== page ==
BALLET REVIEW : Moscow Stages Mixed Bill in Place of ‘Creation’ at Center
Strange things are happening with the Moscow Classical Ballet in Orange County.
The overvaunted touring company was supposed to introduce its full-scale version of “The Creation of the World” Wednesday night at the Performing Arts Center. But when a reported injury forced Ekaterina Maximova, illustrious guest from the Bolshoi, to cancel her participation, most of the “Creation” was canceled too.
In place of the 20-year-old semisatirical extravaganza by Natalia Kasatkina and Vladimir Vasiliov, Costa Mesa saw a repetition of the hippety-hop vaudeville show offered at the opening Tuesday.
The show did include one excerpt from the “Creation,” and that was enough to suggest that the work is not exactly a masterpiece. Nevertheless, any complete modern ballet from the Soviet Union would be more interesting than another vulgar pas de deux contest embellished with swan feathers.
The complete “Creation,” moreover, had been promised and sold. So much for truth in advertising.
Ironically, the Muscovites could have performed the work even without Maximova. Regular members of the company dance the central role. So, according to her program biography, can Tatiana Terekhova, the Kirov ballerina who is a nominal replacement for Maximova.
Terekhova, however, appeared once again in only two stingy snippets: the climactic duet from “Don Quixote” and the coda of Vaganova’s “Diana and Actaeon.” She is imposing, even in unflattering repertory and an ill-fitting costume. She phrases with heroic generosity, is capable of timeless balances and spiffily nonchalant fouettes .
Despite her obvious excellence, however, one doubts that Terekhova is a box office draw for local audiences. If, for some reason, she was unprepared to dance in “The Creation of the World,” the show still could, and should, have gone on. The world according to Kasatkina and Vasiliov would not have come to an end without her.
If, on the other hand, someone deemed it imperative to have Terekhova on the bill, one must wonder why she wasn’t at least cast in the second act of “Swan Lake,” which returned to the program. A bona fide ballerina certainly would have been welcome in this stellar challenge. Vera Timashova, who impersonated the swan queen on this occasion, commands the right line, the right dreamy expression and properly flexible arms. Unfortunately, her poetic intentions are sometimes compromised by prosaic execution.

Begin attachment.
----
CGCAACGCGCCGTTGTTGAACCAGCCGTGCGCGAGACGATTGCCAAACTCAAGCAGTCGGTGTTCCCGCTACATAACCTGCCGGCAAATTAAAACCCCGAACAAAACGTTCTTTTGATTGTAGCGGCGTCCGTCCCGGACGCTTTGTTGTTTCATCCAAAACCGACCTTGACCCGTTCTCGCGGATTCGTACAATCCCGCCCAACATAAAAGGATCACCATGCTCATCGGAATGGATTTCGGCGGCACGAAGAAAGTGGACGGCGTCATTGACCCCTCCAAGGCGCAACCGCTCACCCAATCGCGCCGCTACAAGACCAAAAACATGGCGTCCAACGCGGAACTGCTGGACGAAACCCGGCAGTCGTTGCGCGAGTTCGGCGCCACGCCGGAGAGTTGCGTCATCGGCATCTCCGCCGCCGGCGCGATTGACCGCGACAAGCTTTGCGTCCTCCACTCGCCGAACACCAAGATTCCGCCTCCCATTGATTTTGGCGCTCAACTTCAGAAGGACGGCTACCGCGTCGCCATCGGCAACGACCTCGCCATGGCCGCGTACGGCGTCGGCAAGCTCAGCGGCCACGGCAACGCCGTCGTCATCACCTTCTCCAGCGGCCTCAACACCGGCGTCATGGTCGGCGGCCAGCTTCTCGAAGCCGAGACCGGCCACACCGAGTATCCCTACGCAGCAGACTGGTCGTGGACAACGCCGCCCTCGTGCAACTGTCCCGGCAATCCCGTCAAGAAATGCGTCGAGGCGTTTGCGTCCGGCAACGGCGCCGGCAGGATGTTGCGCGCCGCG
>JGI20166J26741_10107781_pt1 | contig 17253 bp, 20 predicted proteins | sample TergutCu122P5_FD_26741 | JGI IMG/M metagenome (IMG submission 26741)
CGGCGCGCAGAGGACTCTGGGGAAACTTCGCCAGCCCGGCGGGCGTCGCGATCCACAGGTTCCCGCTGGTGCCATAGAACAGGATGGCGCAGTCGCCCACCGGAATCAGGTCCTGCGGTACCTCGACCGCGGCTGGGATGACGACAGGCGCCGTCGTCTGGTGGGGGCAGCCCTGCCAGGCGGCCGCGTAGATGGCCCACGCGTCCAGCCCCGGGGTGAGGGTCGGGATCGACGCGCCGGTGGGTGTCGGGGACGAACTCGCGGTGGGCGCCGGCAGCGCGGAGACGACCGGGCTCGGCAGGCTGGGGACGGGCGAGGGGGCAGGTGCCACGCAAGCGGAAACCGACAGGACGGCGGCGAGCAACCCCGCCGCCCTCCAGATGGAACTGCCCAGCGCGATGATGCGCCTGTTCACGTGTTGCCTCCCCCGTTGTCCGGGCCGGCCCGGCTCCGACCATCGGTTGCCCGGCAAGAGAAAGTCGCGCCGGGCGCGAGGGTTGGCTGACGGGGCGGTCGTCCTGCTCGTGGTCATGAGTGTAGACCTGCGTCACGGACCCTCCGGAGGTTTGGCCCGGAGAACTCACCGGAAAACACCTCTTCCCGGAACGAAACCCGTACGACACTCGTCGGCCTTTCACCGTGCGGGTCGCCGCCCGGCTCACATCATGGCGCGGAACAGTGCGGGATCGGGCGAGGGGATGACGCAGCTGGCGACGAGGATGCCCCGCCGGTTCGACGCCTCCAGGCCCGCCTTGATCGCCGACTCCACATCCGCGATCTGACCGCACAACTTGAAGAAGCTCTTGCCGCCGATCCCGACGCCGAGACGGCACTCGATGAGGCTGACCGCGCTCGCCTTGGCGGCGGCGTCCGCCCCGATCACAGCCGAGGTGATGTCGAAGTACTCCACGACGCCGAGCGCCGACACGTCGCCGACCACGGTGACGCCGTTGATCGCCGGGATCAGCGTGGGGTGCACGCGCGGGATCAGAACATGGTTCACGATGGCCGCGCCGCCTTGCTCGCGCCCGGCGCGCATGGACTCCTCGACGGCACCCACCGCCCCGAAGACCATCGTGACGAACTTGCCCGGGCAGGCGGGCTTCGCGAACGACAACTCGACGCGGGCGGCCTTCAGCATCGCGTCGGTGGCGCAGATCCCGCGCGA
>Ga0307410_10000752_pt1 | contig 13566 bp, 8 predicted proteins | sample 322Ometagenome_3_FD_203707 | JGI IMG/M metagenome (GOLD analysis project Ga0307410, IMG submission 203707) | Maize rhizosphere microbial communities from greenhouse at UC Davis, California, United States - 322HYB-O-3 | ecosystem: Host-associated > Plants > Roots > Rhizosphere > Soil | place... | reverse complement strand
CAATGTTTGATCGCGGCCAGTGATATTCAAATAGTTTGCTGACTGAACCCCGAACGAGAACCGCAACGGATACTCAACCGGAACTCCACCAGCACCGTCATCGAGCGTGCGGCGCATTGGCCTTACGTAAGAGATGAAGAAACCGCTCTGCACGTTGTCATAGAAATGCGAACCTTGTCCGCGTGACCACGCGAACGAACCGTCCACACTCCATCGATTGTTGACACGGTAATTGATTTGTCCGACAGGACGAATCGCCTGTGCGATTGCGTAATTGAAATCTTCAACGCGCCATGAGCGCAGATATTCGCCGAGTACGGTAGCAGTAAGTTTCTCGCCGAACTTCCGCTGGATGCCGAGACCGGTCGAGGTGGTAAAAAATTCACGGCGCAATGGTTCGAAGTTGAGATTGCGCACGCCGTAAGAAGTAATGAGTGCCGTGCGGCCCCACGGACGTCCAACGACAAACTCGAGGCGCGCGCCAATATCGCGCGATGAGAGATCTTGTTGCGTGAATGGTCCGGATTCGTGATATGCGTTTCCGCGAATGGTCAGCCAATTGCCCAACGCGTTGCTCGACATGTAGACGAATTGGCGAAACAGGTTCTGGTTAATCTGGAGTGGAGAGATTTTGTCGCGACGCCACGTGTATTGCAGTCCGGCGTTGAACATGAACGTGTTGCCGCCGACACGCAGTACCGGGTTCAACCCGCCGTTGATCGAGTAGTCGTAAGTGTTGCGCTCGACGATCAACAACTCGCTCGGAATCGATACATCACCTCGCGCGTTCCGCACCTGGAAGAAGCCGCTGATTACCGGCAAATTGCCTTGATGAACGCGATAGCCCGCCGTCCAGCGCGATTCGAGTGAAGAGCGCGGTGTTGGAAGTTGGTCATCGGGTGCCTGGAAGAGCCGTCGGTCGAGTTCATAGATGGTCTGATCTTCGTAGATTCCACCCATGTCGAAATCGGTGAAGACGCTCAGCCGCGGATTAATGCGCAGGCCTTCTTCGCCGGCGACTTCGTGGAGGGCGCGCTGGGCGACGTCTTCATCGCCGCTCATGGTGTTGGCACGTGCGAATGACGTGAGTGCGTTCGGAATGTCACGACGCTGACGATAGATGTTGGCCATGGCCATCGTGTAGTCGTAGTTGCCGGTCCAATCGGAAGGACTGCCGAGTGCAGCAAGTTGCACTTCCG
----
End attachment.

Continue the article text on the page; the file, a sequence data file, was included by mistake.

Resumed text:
In general, Wednesday’s proceedings hardly differed from Tuesday’s. There were fewer lighting glitches, though a shadow still tended to decapitate any dancer who chose to spin center stage during the divertissement orgy.
The scraggly pit band--a combination of visiting Soviet musicians and recruits from the Pacific Symphony--still played pretty miserably under Pavel Salnikov, but this time we were spared the added distortion of amplification.
Although some of the faces changed, the audience favorite remained the young Ilgiz Galimullin. He flew through the air with the greatest of ease, not to mention speed and elegance, when he wasn’t providing rock-solid support for Terekhova.
Among those in new assignments, Vladimir Malakhov, the gangly incipient premier-danseur, stumbled a bit in Gsovsky’s “Grand Pas Classique” but recovered to conquer the bravura hurdles of the Black Swan coda. Tatiana Paly again demanded admiration with tidy, breathless pyrotechnics in the Gsovsky potboiler and the infernal “Flames of Paris.” Aidar Akhmetov mustered the exotic beefcake flourishes of “Le Corsaire” deftly.
The surviving scene from “The Creation of the World” this time enlisted Stanislav Isayev as a witty, super-innocent Adam, Galina Shlyapina as a sweet, rather knowing Eve, Valery Trofimchuk as a charmingly harmless Devil and Natalia Stavro as his cutely sinister accomplice.
On second viewing, Kasatkina and Vasiliov’s cartoon cliches seem to clash with increased violence against the tawdry sentimental twinings of the love duet. Still, even a critical churl must admit that “The Creation of the World” amuses a broad audience.
Too bad the audience here couldn’t have been amused by all of it.